Sorek alleviates Israel’s water shortage
With a total capacity of 624,000 m³/day (150 million cubic meters per year), Sorek is the largest seawater plant of its kind in the world. Located south of Tel Aviv, it sets significant new benchmarks in both desalination capacity and water cost.
“500 million cubic meters of water per year – about 40 percent of the country’s total potable water needs; this is what desalination provides today in Israel. And that number should hit nearly 600 million by mid-2015 providing up to 80 percent of Israel’s domestic drinking water” stresses Fredi Lokiec, Executive Vice-President for special projects at IDE Technologies Ltd, the company that manages the project together with its’ partner Hutchison Water International Holdings Pte. Ltd.
This might just be a drop in the Mediterranean Sea but a huge step forward to alleviate the country’s lasting problem of drought. Given its growing population, rising standard of living and semi-arid location, Israel could hardly do without desalination. The country had experienced seven straight years of drought beginning in the early 2000’s and Sorek as well as several other desalination plants along Israel’s coast are part of the country’s strategy to provide for the nation’s water needs.
Drinking water for 2 million inhabitantsDomestic consumers living in Tel-Aviv and its neighbourhoods are the main beneficiaries of the plant. Agriculture, for his part, is mostly served by treated domestic wastewater as the country reuses 85 percent of its waste water. Assuming a 250 litres/capita/day consumption rate, Sorek can provide drinking water for about two million people, constituting 20 percent of the municipal water demand in Israel.
Drawn from deep in the Mediterranean Sea, the water flows through pipelines reaching almost 1,400 meters off of Israel’s coast and once in Israeli soil, is buried almost 15 m underground. Then, it rushes down a tube sending it through a series of filters and purifiers. After 90 minutes, it is ready to run through the faucets of Tel Aviv.
The lowest production costDesalinated water costs more than freshwater drawn from conventional sources like rivers, lakes, groundwater wells or springs. First, it takes approximately two volumes of seawater to produce one volume of drinkable water. Second, one needs to add investment costs and operational expenses. Still, the Sorek desalination plant produces high quality drinking water at approximately 0.50 EUR/m3 only. One reason for this relatively moderate cost is that the plant sets new standards in energy efficiency.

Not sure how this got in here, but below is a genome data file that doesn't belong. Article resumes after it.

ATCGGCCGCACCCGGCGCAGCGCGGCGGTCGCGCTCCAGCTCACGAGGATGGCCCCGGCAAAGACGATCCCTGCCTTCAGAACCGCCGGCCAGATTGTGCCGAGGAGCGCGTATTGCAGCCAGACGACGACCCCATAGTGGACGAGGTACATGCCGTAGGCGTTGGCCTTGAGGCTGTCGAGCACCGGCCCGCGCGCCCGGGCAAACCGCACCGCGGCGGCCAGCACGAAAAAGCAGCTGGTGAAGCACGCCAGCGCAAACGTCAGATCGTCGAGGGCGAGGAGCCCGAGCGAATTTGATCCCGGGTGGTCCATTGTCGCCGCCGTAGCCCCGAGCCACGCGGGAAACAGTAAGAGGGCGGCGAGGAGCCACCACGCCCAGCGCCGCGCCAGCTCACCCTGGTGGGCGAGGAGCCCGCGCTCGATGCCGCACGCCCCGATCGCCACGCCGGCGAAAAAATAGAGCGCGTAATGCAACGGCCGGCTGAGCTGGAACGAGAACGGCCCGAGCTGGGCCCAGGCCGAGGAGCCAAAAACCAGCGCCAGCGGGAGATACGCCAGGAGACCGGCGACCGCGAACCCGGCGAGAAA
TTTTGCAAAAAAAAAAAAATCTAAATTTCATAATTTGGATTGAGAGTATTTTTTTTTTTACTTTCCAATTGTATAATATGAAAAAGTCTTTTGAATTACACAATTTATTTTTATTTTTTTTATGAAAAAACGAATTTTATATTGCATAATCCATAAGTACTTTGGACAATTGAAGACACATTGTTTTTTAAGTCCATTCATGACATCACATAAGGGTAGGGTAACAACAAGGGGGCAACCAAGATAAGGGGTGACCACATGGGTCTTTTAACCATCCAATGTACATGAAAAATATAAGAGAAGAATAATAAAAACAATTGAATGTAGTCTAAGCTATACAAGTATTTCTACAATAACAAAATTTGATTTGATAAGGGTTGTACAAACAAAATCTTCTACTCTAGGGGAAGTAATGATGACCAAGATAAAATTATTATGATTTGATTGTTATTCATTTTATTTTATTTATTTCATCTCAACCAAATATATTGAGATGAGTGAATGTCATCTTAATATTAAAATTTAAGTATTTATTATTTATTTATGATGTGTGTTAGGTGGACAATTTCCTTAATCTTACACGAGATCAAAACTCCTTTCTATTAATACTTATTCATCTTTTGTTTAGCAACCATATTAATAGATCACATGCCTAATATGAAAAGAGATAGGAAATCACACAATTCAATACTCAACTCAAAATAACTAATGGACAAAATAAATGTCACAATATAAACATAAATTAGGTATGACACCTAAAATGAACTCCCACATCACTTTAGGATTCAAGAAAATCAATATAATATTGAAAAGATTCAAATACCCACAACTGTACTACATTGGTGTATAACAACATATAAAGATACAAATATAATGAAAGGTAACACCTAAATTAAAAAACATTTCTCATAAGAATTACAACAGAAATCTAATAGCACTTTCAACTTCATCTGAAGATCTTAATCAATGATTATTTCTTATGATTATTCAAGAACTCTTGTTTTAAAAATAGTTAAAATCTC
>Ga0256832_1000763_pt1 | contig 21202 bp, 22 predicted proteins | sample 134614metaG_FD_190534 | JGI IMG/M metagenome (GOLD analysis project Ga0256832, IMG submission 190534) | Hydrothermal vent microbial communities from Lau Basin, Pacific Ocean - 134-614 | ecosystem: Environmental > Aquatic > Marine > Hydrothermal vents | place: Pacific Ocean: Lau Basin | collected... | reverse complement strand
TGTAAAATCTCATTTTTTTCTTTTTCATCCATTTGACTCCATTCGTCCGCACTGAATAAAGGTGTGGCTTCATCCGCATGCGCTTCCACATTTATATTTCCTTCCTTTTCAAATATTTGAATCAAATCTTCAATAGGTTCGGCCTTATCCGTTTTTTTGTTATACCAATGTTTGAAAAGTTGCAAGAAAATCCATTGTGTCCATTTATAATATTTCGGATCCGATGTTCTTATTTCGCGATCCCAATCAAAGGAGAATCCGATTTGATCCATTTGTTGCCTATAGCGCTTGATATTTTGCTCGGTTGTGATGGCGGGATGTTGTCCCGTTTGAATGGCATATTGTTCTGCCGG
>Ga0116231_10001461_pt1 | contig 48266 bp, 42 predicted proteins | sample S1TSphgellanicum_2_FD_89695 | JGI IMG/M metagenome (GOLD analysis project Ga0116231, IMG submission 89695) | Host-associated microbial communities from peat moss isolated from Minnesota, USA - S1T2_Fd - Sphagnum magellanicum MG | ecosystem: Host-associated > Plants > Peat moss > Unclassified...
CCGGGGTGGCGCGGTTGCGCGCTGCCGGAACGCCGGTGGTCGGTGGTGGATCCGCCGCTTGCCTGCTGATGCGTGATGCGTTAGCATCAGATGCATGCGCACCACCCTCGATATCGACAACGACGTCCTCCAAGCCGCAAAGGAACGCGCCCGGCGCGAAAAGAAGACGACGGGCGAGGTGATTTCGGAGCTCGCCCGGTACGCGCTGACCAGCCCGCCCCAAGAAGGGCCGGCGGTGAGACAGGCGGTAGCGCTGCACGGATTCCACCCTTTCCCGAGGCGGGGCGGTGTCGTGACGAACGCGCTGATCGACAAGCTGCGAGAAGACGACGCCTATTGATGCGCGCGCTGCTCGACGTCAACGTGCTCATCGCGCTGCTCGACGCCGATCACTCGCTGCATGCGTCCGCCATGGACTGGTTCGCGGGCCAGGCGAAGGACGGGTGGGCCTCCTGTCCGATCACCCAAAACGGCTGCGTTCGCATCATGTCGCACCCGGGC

Low environmental impactThe environmental footprint of the plant was reduced by a range of measures that started with construction processes, like using tunneling techniques rather than traditional open-cut methods and ended with high energy efficiency technologies and removing suspended solids from the brine before it’s returned to the sea. The EIB supported the project sponsors in their effort to reduce the environmental impact of the plant by employing an environmental expert during the due diligence procedure.
A self-generating energy supply system is also being built on site and will serve as the main source of energy. Fueled by natural gas, it should have minimal environmental constrains as well as lower electricity costs.
FEMIP and the water sectorThe Bank supported the project with a EUR 142 million financing as part of its strategy to improve drinking water supply in the region. In 2007, 2009 and 2011, the EIB also supported the financing of similar projects with the construction and extension of the Hadera desalination plant near Haifa and the Mekorot Ashod plant south of Tel Aviv.
In the Mediterranean region as a whole, the Bank has devoted more than EUR 1.05 billion to the water sector.